You have short rate models, https://en.wikipedia.org/wiki/Short-rate_model, but there doesnt seem to be any long rate models.

I find this weird as in options modelling you model the whole smile, not just a portion of it.

What I am missing?

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    $\begingroup$ In the early days (at the time of Vasicek, Cox) it was thought that the right short term i.r. model would also determine long rates via the Expectations Hypothesis. So there would be no need for anything else. But no short term model good enough to do this was developed, one that would generate realistic behavior at all maturities. (The yield curves generated by the popular models are pretty simplistic compared to the actual ones) And we don't quite know how to model things like liquidity and term premia. So the research is kind of stuck; if you have ideas let us know. $\endgroup$ – Alex C Aug 19 '18 at 17:09
  • $\begingroup$ @AlexC can you explain the mechanism from a model for stir via EH? I dont understand the logic. $\endgroup$ – Permian Aug 19 '18 at 17:15
  • $\begingroup$ @AlexC I dont see the complications with liquidity and term premia. Should this be a separate question? $\endgroup$ – Permian Aug 19 '18 at 17:16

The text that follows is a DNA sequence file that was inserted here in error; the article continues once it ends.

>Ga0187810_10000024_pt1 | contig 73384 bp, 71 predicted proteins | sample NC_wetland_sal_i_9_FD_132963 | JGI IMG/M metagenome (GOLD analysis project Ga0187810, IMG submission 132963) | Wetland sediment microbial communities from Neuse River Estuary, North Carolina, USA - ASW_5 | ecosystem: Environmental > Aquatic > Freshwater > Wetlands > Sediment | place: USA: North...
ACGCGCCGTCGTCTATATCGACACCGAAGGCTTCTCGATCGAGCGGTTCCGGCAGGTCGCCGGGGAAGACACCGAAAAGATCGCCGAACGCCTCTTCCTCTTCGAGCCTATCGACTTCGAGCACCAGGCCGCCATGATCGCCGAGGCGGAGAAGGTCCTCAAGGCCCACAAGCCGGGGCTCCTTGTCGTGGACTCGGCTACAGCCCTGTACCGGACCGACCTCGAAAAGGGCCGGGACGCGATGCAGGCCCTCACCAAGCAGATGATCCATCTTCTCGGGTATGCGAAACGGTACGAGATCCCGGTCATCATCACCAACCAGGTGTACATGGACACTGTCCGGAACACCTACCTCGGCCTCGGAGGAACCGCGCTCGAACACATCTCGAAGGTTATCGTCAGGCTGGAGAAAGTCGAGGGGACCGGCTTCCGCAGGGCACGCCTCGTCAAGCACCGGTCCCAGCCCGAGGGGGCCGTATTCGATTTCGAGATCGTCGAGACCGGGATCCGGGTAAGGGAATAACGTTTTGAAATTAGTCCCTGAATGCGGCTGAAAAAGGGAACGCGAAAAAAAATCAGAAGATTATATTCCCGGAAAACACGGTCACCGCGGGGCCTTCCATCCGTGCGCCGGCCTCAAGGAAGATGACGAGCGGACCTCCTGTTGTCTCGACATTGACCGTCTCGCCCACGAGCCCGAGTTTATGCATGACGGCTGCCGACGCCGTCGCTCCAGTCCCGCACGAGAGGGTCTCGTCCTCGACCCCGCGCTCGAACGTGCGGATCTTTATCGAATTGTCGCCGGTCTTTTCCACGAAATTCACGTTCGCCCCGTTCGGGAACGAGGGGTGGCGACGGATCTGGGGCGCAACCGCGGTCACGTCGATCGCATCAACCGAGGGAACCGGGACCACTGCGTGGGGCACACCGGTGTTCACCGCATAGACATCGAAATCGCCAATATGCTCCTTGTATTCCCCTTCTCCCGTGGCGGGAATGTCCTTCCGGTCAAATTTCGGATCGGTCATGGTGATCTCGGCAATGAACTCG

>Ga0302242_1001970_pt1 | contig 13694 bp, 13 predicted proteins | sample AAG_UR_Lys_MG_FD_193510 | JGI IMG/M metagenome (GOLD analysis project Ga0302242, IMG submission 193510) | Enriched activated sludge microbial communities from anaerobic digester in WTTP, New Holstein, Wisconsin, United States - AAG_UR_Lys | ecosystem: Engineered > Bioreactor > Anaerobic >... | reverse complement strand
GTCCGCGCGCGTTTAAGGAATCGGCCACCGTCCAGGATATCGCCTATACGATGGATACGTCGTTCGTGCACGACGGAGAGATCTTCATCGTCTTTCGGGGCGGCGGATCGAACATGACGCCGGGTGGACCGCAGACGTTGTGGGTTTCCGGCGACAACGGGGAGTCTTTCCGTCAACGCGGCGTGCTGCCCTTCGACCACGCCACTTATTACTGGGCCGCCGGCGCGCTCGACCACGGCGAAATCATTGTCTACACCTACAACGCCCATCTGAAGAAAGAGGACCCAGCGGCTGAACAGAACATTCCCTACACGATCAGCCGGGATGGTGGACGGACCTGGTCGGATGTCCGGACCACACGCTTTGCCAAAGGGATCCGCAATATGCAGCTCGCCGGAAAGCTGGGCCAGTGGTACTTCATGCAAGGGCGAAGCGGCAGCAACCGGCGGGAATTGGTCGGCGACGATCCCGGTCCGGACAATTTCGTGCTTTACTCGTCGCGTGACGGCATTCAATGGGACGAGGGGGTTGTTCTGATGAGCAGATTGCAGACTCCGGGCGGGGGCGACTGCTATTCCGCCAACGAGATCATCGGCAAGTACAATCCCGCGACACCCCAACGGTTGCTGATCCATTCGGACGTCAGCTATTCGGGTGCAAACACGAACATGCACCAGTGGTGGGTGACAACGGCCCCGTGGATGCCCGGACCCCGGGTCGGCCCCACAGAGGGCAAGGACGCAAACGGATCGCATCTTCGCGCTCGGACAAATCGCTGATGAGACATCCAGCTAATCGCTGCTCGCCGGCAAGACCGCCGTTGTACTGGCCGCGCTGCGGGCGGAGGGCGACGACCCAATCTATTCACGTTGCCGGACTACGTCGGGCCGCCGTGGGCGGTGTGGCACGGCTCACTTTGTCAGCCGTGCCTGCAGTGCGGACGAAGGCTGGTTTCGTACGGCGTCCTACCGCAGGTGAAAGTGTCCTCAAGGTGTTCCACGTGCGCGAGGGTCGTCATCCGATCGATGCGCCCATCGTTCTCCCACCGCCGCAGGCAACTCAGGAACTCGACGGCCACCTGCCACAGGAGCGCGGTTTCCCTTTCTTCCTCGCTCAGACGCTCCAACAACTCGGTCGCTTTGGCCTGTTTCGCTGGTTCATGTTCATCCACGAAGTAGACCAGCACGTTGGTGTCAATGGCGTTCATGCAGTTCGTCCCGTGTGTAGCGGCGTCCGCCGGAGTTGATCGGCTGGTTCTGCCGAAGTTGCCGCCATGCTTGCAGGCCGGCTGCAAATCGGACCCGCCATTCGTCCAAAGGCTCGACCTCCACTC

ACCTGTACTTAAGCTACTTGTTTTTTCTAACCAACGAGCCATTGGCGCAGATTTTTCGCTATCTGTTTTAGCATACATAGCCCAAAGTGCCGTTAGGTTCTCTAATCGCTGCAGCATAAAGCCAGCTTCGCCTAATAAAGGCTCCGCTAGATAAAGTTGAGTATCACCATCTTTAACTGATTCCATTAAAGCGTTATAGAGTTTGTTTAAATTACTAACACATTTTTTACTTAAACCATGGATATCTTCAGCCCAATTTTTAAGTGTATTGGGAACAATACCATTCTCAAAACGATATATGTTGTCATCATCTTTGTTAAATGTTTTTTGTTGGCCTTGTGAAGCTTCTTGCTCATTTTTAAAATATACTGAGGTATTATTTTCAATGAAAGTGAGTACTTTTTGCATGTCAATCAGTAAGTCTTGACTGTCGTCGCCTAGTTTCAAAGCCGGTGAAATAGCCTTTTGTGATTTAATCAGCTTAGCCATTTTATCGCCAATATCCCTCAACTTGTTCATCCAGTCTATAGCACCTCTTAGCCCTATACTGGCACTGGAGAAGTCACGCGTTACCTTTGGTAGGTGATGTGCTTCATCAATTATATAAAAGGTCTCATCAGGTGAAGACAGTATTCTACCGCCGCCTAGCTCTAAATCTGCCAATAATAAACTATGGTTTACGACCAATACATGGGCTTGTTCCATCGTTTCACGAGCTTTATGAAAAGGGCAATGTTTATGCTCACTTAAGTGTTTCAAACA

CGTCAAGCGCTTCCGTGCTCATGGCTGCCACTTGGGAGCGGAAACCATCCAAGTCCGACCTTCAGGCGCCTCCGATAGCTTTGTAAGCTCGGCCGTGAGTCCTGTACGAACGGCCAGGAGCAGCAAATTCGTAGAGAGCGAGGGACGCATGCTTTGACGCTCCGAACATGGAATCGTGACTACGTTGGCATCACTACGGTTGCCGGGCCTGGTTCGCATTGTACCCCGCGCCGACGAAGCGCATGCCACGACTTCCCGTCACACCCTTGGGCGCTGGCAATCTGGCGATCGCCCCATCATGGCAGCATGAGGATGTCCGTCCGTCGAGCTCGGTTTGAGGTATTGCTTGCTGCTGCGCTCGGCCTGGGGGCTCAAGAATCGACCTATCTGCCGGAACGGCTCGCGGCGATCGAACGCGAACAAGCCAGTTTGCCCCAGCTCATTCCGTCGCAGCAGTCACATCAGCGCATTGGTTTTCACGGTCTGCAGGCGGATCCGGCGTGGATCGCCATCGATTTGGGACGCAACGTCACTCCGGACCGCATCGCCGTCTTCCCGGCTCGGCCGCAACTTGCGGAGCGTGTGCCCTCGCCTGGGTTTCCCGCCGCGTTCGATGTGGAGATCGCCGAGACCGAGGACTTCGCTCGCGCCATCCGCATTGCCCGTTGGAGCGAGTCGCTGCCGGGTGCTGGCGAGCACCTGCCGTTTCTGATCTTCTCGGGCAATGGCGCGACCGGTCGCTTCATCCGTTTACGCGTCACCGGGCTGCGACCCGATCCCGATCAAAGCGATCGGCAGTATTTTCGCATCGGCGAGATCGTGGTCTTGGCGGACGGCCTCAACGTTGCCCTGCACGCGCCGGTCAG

• $\begingroup$ I guess if you answers those it probably should be a formal answer $\endgroup$ – Permian Aug 19 '18 at 17:16
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    $\begingroup$ It’s only a choice of how sophisticated you want to be, and how much effort and computational power you want to invest in your model. This is driven by what application you’re looking at. If you’re looking to trade exotic rate products, then you’ll definitely go for a proper model like LMM or better, for other more mundane applications, simpler models are enough. $\endgroup$ – Ivan Aug 23 '18 at 17:33

It comes down to what is meant by long rate.

I will approach the problem as follow: Would a 5 year rate be called a long rate? How about 10 years rate then? How about 2 years rate? It won’t be easy to link all these rates, without some modelling of the rates between these tenors. And that’s exactly what the forward rates models do.

Hope this helps!

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